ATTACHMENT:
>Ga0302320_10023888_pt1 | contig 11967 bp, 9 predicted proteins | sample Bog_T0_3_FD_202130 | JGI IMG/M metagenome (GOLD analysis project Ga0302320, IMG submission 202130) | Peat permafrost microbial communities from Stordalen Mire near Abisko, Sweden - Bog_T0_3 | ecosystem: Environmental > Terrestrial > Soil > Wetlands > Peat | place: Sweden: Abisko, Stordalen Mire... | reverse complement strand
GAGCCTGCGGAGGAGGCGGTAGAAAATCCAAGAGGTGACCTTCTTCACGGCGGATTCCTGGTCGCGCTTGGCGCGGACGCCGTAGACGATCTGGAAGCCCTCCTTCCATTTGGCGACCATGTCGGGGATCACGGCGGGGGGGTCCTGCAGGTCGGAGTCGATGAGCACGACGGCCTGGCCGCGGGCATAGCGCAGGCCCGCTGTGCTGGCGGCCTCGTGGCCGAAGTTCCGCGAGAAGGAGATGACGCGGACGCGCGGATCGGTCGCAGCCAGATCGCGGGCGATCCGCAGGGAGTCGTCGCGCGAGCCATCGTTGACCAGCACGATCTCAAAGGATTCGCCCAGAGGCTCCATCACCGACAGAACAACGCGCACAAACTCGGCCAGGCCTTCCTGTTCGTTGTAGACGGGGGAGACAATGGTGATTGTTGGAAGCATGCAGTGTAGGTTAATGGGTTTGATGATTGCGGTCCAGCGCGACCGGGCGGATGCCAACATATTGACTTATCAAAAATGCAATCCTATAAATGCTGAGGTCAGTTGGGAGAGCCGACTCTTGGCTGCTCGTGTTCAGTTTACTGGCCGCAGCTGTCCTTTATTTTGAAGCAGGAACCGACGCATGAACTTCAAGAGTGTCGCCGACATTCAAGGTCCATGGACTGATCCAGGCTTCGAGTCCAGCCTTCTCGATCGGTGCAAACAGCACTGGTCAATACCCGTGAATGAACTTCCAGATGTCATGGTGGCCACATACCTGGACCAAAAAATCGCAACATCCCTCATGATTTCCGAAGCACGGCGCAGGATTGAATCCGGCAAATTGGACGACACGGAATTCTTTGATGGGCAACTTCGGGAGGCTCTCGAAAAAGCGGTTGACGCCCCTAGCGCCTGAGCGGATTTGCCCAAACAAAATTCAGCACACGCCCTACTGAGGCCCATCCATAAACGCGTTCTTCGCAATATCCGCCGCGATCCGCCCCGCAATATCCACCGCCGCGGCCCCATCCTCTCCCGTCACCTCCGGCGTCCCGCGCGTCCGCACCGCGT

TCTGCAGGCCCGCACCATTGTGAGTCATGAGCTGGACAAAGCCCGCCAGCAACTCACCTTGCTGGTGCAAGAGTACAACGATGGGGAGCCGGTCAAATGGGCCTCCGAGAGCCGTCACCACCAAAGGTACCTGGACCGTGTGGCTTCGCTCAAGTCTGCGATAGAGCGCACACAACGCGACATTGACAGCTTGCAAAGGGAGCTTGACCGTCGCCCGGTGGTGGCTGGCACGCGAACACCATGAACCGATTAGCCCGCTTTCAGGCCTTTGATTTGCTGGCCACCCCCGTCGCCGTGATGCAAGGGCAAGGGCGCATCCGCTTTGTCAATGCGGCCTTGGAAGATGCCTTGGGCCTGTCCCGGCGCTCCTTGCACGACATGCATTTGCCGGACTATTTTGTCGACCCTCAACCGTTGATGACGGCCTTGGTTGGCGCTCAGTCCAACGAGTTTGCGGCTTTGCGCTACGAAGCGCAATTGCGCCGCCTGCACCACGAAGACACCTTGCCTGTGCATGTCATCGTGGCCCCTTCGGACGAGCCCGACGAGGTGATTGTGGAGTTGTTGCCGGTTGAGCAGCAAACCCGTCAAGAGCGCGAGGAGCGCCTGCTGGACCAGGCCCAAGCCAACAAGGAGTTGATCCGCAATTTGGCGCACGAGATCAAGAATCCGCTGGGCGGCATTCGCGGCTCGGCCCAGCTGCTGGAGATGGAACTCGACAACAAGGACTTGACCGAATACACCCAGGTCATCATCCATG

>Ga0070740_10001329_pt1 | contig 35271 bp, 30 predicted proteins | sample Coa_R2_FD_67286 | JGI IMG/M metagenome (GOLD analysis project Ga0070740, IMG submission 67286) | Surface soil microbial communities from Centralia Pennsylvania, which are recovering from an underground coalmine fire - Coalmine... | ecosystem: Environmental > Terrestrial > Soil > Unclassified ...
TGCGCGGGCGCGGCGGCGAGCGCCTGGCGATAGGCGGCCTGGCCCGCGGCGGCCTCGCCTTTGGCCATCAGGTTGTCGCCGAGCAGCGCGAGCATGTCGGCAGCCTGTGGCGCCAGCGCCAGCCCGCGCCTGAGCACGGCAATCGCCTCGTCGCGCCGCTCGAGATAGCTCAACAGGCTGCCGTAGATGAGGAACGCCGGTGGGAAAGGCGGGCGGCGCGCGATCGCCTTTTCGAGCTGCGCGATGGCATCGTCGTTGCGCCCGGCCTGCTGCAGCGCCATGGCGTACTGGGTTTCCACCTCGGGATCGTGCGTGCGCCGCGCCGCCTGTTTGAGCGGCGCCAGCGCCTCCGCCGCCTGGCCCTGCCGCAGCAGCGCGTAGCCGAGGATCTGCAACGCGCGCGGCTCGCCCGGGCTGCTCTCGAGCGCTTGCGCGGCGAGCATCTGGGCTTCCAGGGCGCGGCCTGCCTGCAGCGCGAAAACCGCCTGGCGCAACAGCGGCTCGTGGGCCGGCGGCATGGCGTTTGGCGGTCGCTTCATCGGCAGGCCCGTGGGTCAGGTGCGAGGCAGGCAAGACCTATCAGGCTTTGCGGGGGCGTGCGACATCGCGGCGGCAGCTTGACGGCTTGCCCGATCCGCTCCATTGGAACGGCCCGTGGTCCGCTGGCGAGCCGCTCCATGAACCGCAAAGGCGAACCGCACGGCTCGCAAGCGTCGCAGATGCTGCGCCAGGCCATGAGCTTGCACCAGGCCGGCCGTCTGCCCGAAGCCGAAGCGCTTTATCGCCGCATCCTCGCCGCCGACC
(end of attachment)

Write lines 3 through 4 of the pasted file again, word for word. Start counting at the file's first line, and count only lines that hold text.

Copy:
TCTGCAGGCCCGCACCATTGTGAGTCATGAGCTGGACAAAGCCCGCCAGCAACTCACCTTGCTGGTGCAAGAGTACAACGATGGGGAGCCGGTCAAATGGGCCTCCGAGAGCCGTCACCACCAAAGGTACCTGGACCGTGTGGCTTCGCTCAAGTCTGCGATAGAGCGCACACAACGCGACATTGACAGCTTGCAAAGGGAGCTTGACCGTCGCCCGGTGGTGGCTGGCACGCGAACACCATGAACCGATTAGCCCGCTTTCAGGCCTTTGATTTGCTGGCCACCCCCGTCGCCGTGATGCAAGGGCAAGGGCGCATCCGCTTTGTCAATGCGGCCTTGGAAGATGCCTTGGGCCTGTCCCGGCGCTCCTTGCACGACATGCATTTGCCGGACTATTTTGTCGACCCTCAACCGTTGATGACGGCCTTGGTTGGCGCTCAGTCCAACGAGTTTGCGGCTTTGCGCTACGAAGCGCAATTGCGCCGCCTGCACCACGAAGACACCTTGCCTGTGCATGTCATCGTGGCCCCTTCGGACGAGCCCGACGAGGTGATTGTGGAGTTGTTGCCGGTTGAGCAGCAAACCCGTCAAGAGCGCGAGGAGCGCCTGCTGGACCAGGCCCAAGCCAACAAGGAGTTGATCCGCAATTTGGCGCACGAGATCAAGAATCCGCTGGGCGGCATTCGCGGCTCGGCCCAGCTGCTGGAGATGGAACTCGACAACAAGGACTTGACCGAATACACCCAGGTCATCATCCATG

>Ga0070740_10001329_pt1 | contig 35271 bp, 30 predicted proteins | sample Coa_R2_FD_67286 | JGI IMG/M metagenome (GOLD analysis project Ga0070740, IMG submission 67286) | Surface soil microbial communities from Centralia Pennsylvania, which are recovering from an underground coalmine fire - Coalmine... | ecosystem: Environmental > Terrestrial > Soil > Unclassified ...